The goal I obtained by doing what I say


“My goal is to work with my team to win the league championship and be promoted to the first division,” says Takuma Komine, a third-year student in the Department of Business Administration, Faculty of Economics, without hesitation. He is the offense leader of the Athletic Association’s Men’s Lacrosse Club, and he also plays for a Japanese national lacrosse team. Here, he talks about the driving force behind his continued commitment to what he says and does since entering Meiji Gakuin University.

Takuma Komine Third-year student, Department of Business Administration, Faculty of Economics An avid baseball player through high school. After coming to Meiji Gakuin University, he joined the Athletic Association’s Men’s Lacrosse Club, for which he practices daily. His other main interest is strength training, which he engages in whenever he has time.

My motto

I have a motto: “Do as you say.” When I was playing baseball, I had a keychain with that written on it attached to my bag. I attached it because it sounded cool, and it just seemed like something a baseball kid would do. But now I treasure those words, and I always keep them in mind as I put all my efforts into lacrosse. When I decide to do something, I see it through to the end. It is a very simple, easy-to-understand concept, but a difficult one to practice, so striving to realize it provides me with motivation.

A halfhearted baseball career

I started playing baseball when I was little and continued until my last year of high school. But reflecting on my time playing baseball, I think it was a life of inauthenticity, far from “doing what I say.” I wasn’t particularly good, but even so, I didn’t take baseball very seriously and seldom practiced on my own to get better. I think I had pretty much given up after seeing the gap in my ability compared to other players my age who were playing in high school. I was just playing as a continuation of something I’d been doing since I was younger. Putting in actual effort felt like too much of a hassle, and uncool.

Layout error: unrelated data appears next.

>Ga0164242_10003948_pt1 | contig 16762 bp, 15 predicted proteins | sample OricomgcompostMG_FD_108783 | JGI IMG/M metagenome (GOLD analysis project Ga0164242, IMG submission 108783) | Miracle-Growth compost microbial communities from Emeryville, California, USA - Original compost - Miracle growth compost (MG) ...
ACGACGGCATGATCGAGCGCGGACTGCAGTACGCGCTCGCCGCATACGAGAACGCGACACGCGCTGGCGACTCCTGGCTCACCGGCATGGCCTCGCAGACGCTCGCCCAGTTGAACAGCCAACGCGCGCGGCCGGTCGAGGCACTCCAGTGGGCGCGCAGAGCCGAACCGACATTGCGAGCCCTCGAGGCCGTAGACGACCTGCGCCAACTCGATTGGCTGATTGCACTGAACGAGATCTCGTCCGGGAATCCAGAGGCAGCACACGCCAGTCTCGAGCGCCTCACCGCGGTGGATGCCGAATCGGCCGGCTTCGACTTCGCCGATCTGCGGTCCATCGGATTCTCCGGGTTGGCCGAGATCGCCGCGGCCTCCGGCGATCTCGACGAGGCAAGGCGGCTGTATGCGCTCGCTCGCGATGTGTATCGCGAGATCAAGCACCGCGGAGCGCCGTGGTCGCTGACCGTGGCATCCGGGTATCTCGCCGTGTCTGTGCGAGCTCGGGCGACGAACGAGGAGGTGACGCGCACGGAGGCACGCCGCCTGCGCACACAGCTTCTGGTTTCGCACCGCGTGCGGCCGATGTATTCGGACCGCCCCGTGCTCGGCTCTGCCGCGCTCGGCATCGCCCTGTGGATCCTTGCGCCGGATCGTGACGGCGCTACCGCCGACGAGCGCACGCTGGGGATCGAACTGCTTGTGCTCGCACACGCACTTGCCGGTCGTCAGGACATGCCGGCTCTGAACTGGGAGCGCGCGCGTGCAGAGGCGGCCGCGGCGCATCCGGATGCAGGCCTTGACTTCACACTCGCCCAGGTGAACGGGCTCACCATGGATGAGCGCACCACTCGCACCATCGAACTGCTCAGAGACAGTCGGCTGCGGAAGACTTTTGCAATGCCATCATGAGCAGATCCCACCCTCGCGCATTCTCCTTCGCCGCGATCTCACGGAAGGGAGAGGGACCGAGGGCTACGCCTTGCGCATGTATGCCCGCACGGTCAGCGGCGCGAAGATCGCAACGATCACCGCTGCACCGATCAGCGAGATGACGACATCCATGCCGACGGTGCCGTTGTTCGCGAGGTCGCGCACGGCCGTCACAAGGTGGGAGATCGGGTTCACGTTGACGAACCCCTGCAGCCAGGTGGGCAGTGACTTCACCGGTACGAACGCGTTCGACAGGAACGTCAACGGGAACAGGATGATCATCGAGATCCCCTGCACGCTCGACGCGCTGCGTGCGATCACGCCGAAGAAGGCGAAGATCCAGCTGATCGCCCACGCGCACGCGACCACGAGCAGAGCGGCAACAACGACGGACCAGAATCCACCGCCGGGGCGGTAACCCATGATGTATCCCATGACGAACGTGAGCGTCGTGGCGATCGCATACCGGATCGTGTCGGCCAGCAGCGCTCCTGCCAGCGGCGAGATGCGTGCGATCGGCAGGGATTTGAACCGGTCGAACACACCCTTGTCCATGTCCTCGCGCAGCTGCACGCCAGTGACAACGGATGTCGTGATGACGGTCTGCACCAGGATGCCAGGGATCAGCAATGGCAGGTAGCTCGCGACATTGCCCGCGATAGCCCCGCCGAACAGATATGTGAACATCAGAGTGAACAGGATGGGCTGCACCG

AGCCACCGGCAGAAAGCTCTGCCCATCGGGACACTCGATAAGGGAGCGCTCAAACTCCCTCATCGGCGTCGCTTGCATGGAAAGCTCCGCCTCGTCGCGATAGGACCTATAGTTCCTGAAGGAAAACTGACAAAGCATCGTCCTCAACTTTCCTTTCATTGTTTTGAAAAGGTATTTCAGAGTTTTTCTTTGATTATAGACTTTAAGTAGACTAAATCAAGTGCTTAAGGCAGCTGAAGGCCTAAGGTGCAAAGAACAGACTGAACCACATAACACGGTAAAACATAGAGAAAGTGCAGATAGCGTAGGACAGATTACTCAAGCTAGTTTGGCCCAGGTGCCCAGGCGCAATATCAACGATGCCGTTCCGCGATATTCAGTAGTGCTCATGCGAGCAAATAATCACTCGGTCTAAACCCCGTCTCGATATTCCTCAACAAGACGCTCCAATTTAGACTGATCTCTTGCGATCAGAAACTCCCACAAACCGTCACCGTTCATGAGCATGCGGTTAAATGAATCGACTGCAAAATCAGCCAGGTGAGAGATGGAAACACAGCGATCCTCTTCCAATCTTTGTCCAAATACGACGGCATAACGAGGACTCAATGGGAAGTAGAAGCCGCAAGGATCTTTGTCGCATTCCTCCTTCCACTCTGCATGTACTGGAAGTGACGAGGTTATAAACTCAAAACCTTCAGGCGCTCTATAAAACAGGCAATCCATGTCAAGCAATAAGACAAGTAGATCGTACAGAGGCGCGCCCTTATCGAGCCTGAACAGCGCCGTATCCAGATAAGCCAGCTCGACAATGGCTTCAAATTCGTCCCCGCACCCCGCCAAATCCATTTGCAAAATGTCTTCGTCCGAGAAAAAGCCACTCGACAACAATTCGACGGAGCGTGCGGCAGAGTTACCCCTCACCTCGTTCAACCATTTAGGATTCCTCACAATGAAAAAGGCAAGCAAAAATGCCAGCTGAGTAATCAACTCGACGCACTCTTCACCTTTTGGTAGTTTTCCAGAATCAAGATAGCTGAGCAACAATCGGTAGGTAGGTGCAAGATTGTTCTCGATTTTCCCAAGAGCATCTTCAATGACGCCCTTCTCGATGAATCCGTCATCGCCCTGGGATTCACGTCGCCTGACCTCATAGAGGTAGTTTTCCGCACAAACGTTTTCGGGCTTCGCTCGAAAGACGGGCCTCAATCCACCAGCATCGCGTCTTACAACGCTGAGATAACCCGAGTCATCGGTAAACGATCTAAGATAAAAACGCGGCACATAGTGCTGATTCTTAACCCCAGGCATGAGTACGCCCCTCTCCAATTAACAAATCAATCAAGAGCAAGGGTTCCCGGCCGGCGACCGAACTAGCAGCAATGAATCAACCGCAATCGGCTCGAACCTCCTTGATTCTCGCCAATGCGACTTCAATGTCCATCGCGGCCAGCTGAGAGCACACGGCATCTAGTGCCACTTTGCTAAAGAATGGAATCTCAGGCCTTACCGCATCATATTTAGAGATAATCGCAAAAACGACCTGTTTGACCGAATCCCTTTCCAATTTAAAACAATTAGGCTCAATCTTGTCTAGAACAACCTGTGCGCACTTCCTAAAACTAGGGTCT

Looking back, it feels like a wasted period of my life. I sometimes think that I could have had a more fulfilling childhood if I’d been more passionate and made more of an effort.

What I gained from being exposed to new things

Summer of my senior year of high school baseball. Our last tournament was over, and I knew I had to do something, but I did nothing instead. At that time, a friend asked me to join our high-school rugby team because they were short on players. I had nothing better to do, so I ended up playing rugby for six months as a fill-in. At first, I approached it as just a matter of helping a friend fill out his team, but being exposed to a sport I had never played was very refreshing. Because I was a beginner, I wanted to match my skill to those around me as much as possible, and before I knew it, I was putting my all into practice. I think the unique intensity of rugby made me particularly desperate.

That’s when I realized how wonderfully fun it can be to become absorbed in something and make an honest effort. So when I started college, I was ready to try something new. At first, I thought I would try sticking with rugby. I reconsidered, however, thinking I might be more enthusiastic about a competitive sport I could start in college. Just then, an upperclassman I knew from my baseball days asked if I would join the lacrosse team’s practice sessions.

Lacrosse uses a racket, so I thought it would be a good sport for me since I could apply my experience swinging a baseball bat. However, the most decisive factor leading me to join the club fully was something the director told me during a practice session: “Lacrosse is a sport where everyone can aim for the Japan national team, if they work hard enough.” His words really excited me, and I knew this was the kind of sport I wanted to do. I knew I definitely wanted to accomplish something while I was in college, so I decided to join the lacrosse club, where I could aim for the huge goal of joining the national team.

Believing my way through the Covid pandemic